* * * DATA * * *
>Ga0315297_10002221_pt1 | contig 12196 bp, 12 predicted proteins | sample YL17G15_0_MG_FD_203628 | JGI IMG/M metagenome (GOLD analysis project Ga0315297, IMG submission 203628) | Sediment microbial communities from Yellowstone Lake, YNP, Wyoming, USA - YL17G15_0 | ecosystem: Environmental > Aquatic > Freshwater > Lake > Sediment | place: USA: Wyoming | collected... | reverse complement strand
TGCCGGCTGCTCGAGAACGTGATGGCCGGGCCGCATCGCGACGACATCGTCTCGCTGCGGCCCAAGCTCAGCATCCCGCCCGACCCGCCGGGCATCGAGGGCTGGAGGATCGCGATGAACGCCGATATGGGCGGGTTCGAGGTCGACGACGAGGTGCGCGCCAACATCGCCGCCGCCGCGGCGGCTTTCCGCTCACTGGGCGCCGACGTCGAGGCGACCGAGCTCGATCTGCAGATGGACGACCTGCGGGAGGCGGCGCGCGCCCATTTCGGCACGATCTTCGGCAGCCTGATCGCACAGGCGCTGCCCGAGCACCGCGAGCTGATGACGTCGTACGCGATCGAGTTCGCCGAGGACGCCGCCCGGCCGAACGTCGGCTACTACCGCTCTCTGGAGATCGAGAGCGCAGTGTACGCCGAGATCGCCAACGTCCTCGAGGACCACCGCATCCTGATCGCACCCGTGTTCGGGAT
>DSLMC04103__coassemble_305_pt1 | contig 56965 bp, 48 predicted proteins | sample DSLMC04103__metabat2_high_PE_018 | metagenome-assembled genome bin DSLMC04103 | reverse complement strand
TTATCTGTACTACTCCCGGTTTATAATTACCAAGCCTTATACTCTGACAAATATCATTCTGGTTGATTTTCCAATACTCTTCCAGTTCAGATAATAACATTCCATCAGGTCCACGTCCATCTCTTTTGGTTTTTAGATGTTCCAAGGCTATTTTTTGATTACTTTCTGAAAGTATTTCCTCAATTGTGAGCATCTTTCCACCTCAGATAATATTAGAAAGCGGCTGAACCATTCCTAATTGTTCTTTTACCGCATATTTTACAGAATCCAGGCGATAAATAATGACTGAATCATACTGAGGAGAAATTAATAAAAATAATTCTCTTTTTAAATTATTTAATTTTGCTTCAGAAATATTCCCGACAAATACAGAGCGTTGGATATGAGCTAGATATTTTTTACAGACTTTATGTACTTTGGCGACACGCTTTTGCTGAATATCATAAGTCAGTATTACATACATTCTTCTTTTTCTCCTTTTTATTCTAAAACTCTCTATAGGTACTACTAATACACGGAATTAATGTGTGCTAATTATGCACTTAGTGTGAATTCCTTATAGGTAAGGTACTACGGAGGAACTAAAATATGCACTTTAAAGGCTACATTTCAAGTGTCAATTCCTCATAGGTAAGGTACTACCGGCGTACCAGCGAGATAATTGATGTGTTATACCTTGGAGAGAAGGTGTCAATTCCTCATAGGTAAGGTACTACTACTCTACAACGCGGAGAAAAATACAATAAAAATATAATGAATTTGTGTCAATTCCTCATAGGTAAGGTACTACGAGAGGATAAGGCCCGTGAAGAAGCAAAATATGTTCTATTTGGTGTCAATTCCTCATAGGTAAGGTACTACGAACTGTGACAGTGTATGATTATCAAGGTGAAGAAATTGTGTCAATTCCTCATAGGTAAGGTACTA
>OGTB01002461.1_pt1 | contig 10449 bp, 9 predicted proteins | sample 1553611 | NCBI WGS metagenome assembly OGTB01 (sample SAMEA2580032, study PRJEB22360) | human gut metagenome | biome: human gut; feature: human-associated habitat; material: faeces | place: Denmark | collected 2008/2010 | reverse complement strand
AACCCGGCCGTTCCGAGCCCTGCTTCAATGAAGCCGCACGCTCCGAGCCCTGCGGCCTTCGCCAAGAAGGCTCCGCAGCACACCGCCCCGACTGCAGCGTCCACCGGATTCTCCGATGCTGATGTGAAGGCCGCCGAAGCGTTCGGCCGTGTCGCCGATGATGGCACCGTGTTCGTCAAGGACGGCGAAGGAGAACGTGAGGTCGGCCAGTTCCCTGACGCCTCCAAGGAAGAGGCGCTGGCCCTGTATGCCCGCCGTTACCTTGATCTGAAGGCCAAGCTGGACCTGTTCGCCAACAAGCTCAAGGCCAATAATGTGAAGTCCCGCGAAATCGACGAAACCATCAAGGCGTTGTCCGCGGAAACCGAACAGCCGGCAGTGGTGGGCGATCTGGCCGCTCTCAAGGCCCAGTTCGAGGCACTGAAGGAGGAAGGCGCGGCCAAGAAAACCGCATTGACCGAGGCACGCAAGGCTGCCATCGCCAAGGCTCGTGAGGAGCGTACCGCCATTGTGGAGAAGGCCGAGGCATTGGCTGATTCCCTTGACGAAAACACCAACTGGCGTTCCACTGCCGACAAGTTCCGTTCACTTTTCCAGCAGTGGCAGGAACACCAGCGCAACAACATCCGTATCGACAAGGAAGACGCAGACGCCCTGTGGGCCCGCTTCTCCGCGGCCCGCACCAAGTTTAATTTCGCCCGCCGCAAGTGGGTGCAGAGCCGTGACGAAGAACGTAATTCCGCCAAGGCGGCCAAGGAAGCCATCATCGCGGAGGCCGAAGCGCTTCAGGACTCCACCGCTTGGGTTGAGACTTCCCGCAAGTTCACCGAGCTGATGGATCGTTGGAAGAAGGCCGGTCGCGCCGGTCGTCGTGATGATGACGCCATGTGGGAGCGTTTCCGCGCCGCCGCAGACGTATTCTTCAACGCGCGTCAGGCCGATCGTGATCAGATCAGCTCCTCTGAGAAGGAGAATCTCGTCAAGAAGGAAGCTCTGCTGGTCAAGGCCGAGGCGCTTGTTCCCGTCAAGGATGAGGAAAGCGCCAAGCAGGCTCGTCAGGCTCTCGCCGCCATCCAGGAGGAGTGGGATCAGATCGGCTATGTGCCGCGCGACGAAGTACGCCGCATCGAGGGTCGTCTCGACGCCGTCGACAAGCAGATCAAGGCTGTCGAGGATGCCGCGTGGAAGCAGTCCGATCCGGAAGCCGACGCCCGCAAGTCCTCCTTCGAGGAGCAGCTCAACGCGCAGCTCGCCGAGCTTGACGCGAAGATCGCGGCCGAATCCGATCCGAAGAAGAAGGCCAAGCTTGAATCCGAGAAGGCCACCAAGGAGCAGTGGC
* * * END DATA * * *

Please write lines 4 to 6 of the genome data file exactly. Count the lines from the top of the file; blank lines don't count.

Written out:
TTATCTGTACTACTCCCGGTTTATAATTACCAAGCCTTATACTCTGACAAATATCATTCTGGTTGATTTTCCAATACTCTTCCAGTTCAGATAATAACATTCCATCAGGTCCACGTCCATCTCTTTTGGTTTTTAGATGTTCCAAGGCTATTTTTTGATTACTTTCTGAAAGTATTTCCTCAATTGTGAGCATCTTTCCACCTCAGATAATATTAGAAAGCGGCTGAACCATTCCTAATTGTTCTTTTACCGCATATTTTACAGAATCCAGGCGATAAATAATGACTGAATCATACTGAGGAGAAATTAATAAAAATAATTCTCTTTTTAAATTATTTAATTTTGCTTCAGAAATATTCCCGACAAATACAGAGCGTTGGATATGAGCTAGATATTTTTTACAGACTTTATGTACTTTGGCGACACGCTTTTGCTGAATATCATAAGTCAGTATTACATACATTCTTCTTTTTCTCCTTTTTATTCTAAAACTCTCTATAGGTACTACTAATACACGGAATTAATGTGTGCTAATTATGCACTTAGTGTGAATTCCTTATAGGTAAGGTACTACGGAGGAACTAAAATATGCACTTTAAAGGCTACATTTCAAGTGTCAATTCCTCATAGGTAAGGTACTACCGGCGTACCAGCGAGATAATTGATGTGTTATACCTTGGAGAGAAGGTGTCAATTCCTCATAGGTAAGGTACTACTACTCTACAACGCGGAGAAAAATACAATAAAAATATAATGAATTTGTGTCAATTCCTCATAGGTAAGGTACTACGAGAGGATAAGGCCCGTGAAGAAGCAAAATATGTTCTATTTGGTGTCAATTCCTCATAGGTAAGGTACTACGAACTGTGACAGTGTATGATTATCAAGGTGAAGAAATTGTGTCAATTCCTCATAGGTAAGGTACTA
>OGTB01002461.1_pt1 | contig 10449 bp, 9 predicted proteins | sample 1553611 | NCBI WGS metagenome assembly OGTB01 (sample SAMEA2580032, study PRJEB22360) | human gut metagenome | biome: human gut; feature: human-associated habitat; material: faeces | place: Denmark | collected 2008/2010 | reverse complement strand
AACCCGGCCGTTCCGAGCCCTGCTTCAATGAAGCCGCACGCTCCGAGCCCTGCGGCCTTCGCCAAGAAGGCTCCGCAGCACACCGCCCCGACTGCAGCGTCCACCGGATTCTCCGATGCTGATGTGAAGGCCGCCGAAGCGTTCGGCCGTGTCGCCGATGATGGCACCGTGTTCGTCAAGGACGGCGAAGGAGAACGTGAGGTCGGCCAGTTCCCTGACGCCTCCAAGGAAGAGGCGCTGGCCCTGTATGCCCGCCGTTACCTTGATCTGAAGGCCAAGCTGGACCTGTTCGCCAACAAGCTCAAGGCCAATAATGTGAAGTCCCGCGAAATCGACGAAACCATCAAGGCGTTGTCCGCGGAAACCGAACAGCCGGCAGTGGTGGGCGATCTGGCCGCTCTCAAGGCCCAGTTCGAGGCACTGAAGGAGGAAGGCGCGGCCAAGAAAACCGCATTGACCGAGGCACGCAAGGCTGCCATCGCCAAGGCTCGTGAGGAGCGTACCGCCATTGTGGAGAAGGCCGAGGCATTGGCTGATTCCCTTGACGAAAACACCAACTGGCGTTCCACTGCCGACAAGTTCCGTTCACTTTTCCAGCAGTGGCAGGAACACCAGCGCAACAACATCCGTATCGACAAGGAAGACGCAGACGCCCTGTGGGCCCGCTTCTCCGCGGCCCGCACCAAGTTTAATTTCGCCCGCCGCAAGTGGGTGCAGAGCCGTGACGAAGAACGTAATTCCGCCAAGGCGGCCAAGGAAGCCATCATCGCGGAGGCCGAAGCGCTTCAGGACTCCACCGCTTGGGTTGAGACTTCCCGCAAGTTCACCGAGCTGATGGATCGTTGGAAGAAGGCCGGTCGCGCCGGTCGTCGTGATGATGACGCCATGTGGGAGCGTTTCCGCGCCGCCGCAGACGTATTCTTCAACGCGCGTCAGGCCGATCGTGATCAGATCAGCTCCTCTGAGAAGGAGAATCTCGTCAAGAAGGAAGCTCTGCTGGTCAAGGCCGAGGCGCTTGTTCCCGTCAAGGATGAGGAAAGCGCCAAGCAGGCTCGTCAGGCTCTCGCCGCCATCCAGGAGGAGTGGGATCAGATCGGCTATGTGCCGCGCGACGAAGTACGCCGCATCGAGGGTCGTCTCGACGCCGTCGACAAGCAGATCAAGGCTGTCGAGGATGCCGCGTGGAAGCAGTCCGATCCGGAAGCCGACGCCCGCAAGTCCTCCTTCGAGGAGCAGCTCAACGCGCAGCTCGCCGAGCTTGACGCGAAGATCGCGGCCGAATCCGATCCGAAGAAGAAGGCCAAGCTTGAATCCGAGAAGGCCACCAAGGAGCAGTGGC